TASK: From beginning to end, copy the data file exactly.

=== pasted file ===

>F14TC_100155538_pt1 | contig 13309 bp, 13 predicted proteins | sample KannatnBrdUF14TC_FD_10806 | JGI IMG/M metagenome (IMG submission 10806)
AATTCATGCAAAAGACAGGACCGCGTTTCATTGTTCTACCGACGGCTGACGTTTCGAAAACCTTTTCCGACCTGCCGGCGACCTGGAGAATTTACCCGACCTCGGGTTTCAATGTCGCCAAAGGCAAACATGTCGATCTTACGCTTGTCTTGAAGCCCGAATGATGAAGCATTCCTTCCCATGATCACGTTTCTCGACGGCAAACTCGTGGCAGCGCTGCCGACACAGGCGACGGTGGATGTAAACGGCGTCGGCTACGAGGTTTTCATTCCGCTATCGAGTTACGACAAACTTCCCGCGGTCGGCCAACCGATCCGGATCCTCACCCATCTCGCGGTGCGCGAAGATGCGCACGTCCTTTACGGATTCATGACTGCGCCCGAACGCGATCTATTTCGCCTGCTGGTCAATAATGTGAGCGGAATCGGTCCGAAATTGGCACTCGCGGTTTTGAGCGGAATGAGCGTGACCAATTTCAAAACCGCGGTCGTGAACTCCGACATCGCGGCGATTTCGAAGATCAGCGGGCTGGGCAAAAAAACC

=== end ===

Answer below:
>F14TC_100155538_pt1 | contig 13309 bp, 13 predicted proteins | sample KannatnBrdUF14TC_FD_10806 | JGI IMG/M metagenome (IMG submission 10806)
AATTCATGCAAAAGACAGGACCGCGTTTCATTGTTCTACCGACGGCTGACGTTTCGAAAACCTTTTCCGACCTGCCGGCGACCTGGAGAATTTACCCGACCTCGGGTTTCAATGTCGCCAAAGGCAAACATGTCGATCTTACGCTTGTCTTGAAGCCCGAATGATGAAGCATTCCTTCCCATGATCACGTTTCTCGACGGCAAACTCGTGGCAGCGCTGCCGACACAGGCGACGGTGGATGTAAACGGCGTCGGCTACGAGGTTTTCATTCCGCTATCGAGTTACGACAAACTTCCCGCGGTCGGCCAACCGATCCGGATCCTCACCCATCTCGCGGTGCGCGAAGATGCGCACGTCCTTTACGGATTCATGACTGCGCCCGAACGCGATCTATTTCGCCTGCTGGTCAATAATGTGAGCGGAATCGGTCCGAAATTGGCACTCGCGGTTTTGAGCGGAATGAGCGTGACCAATTTCAAAACCGCGGTCGTGAACTCCGACATCGCGGCGATTTCGAAGATCAGCGGGCTGGGCAAAAAAACC